When the pH is too low, you can raise it using calcitic lime or dolomitic lime, wood ash, or baking soda.
Try measuring the soil pH to see if you need to adjust your growing medium.
Tortum Philodendron is a humidity-loving plant that needs relatively moist soil throughout the year.
During the spring and summer, your plant should be watered when the soil’s top inch is dry to touch. Drench the soil in water until it drains out the bottom hole of the plastic, terracotta, or clay pot. Use a collecting tray and dispose of any excess water to avoid root rot and other problems.
In the winter season, you won’t need to water as much. Continue to deeply water your plants, but do so less frequently.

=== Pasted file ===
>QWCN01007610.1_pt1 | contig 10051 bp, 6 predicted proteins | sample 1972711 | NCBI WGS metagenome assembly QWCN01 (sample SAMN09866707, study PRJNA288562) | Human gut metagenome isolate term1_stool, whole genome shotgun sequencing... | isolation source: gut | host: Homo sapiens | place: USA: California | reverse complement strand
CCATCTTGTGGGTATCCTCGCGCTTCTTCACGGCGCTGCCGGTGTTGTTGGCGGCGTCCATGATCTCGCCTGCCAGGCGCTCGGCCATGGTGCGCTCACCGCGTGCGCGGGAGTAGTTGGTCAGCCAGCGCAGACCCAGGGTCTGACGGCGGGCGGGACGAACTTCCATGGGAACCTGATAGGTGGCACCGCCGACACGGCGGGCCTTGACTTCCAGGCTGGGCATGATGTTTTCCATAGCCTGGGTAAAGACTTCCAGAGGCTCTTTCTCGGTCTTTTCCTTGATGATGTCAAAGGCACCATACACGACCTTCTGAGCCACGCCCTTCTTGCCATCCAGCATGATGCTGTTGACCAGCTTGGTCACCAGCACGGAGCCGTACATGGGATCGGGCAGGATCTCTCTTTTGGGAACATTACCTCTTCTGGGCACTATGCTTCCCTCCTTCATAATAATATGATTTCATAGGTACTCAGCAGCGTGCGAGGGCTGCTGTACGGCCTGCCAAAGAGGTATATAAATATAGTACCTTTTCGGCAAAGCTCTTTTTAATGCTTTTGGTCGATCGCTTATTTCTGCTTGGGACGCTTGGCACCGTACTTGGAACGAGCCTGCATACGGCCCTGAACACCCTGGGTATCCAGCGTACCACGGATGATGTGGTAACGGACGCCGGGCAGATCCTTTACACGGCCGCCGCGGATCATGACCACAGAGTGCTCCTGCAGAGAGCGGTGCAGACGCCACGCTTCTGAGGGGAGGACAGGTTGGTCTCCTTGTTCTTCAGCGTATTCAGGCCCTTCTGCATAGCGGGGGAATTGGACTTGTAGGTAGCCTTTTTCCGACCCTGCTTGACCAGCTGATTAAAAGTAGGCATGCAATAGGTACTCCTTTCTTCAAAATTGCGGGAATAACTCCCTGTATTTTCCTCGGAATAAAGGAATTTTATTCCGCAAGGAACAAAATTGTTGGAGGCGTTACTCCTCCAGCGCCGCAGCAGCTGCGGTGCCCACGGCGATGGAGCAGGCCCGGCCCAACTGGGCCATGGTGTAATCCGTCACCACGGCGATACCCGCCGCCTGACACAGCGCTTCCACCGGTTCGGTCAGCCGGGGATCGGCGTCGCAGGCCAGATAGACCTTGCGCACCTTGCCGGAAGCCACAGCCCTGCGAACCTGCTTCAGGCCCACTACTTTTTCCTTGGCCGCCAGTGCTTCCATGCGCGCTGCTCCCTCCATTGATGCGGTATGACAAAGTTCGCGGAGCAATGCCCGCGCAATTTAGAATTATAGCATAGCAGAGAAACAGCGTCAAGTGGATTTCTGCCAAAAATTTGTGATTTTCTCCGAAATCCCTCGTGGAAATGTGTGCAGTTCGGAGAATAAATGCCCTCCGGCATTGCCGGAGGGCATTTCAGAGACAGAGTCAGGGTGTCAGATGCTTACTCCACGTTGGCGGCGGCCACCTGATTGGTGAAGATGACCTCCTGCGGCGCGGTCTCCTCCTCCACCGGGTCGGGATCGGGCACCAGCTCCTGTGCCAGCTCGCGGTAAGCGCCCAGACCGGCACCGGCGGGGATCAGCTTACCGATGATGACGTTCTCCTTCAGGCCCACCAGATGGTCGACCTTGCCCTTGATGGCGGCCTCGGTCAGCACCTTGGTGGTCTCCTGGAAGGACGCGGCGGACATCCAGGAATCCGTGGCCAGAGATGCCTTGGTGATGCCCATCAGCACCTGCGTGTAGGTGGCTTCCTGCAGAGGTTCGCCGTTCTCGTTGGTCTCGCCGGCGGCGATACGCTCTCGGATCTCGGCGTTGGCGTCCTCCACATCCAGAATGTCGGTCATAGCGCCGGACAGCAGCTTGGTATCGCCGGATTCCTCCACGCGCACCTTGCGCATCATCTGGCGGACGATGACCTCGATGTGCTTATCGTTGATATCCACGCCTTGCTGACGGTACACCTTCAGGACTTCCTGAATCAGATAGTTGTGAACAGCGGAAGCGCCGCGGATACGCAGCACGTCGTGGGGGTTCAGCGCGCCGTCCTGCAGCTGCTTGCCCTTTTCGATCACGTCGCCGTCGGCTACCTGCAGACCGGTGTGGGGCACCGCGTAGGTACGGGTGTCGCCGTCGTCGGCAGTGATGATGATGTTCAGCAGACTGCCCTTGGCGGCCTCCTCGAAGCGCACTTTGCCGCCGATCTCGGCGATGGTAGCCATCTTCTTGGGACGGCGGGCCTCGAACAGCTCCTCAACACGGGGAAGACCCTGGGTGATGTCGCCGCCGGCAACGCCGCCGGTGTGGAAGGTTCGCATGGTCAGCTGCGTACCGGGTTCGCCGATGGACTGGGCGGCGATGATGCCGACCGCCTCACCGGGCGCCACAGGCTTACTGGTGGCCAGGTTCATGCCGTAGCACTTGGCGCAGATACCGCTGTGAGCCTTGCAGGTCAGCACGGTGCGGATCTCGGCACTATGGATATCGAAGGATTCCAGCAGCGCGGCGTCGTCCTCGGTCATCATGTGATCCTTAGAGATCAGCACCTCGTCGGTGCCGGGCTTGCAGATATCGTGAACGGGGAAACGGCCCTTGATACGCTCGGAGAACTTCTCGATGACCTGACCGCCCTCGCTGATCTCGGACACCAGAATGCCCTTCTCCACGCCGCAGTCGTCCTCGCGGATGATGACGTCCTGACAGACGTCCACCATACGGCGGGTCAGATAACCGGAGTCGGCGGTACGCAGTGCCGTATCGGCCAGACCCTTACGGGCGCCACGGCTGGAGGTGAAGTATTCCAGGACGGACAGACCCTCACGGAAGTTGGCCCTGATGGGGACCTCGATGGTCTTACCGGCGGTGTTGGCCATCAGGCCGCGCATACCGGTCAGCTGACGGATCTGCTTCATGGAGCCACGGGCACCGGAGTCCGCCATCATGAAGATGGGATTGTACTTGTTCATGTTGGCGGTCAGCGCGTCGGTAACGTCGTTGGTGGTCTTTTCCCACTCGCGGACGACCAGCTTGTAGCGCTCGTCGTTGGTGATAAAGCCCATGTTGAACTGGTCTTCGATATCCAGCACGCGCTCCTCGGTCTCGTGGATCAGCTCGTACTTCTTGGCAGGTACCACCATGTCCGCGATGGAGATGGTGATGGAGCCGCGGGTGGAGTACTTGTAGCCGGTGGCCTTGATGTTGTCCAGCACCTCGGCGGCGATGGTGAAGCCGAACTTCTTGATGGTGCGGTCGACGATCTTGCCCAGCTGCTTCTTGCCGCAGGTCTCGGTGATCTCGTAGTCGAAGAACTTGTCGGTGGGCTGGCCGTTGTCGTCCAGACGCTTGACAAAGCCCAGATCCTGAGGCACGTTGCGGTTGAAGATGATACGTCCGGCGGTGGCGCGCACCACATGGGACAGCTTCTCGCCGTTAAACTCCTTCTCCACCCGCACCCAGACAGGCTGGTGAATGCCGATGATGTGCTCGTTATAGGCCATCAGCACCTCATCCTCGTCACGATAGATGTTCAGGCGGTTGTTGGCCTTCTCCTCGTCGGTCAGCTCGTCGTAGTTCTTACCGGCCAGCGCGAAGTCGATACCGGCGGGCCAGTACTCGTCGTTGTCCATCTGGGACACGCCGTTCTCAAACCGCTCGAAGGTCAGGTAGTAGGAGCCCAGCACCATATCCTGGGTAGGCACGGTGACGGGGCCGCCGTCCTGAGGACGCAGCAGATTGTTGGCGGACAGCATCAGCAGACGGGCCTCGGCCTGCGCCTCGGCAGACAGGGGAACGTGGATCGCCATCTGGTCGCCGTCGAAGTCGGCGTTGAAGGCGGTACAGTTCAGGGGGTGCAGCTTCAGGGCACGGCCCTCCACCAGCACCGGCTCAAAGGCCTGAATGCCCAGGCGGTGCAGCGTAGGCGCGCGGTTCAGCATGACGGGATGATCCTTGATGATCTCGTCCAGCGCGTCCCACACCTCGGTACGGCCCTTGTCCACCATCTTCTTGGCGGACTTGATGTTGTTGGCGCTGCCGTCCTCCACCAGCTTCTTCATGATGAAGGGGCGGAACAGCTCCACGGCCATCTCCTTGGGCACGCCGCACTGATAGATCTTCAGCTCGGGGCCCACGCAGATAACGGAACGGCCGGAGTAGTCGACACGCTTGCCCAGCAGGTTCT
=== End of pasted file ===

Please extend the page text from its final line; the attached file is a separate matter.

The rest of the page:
Tropical plants from the rainforests of Brazil are used to receiving bright indirect light. Indoors, 6-8 are the recommended hours of exposure for your Philodendron Tortum.
If the light is overly bright for your plant’s preference, its leaves may get scorched. If this happens, move your plant away from the window. You can also install curtains or blinds to filter the light coming in.
On the other hand, if your Tortum is not getting as much light as it needs, its leaves may droop, and its growth may be stunted. You can transfer your plant closer to a window and supplement it with grow lights in this case. We recommend the artificial lighting items listed below:
Avoid putting your Philodendron Tortum in direct sunlight, as this could severely damage or even kill it.
Water, sunlight, and soil are all essential nutrients for houseplants. Soil can lose its nutritional content over time and must be supplied with plant food.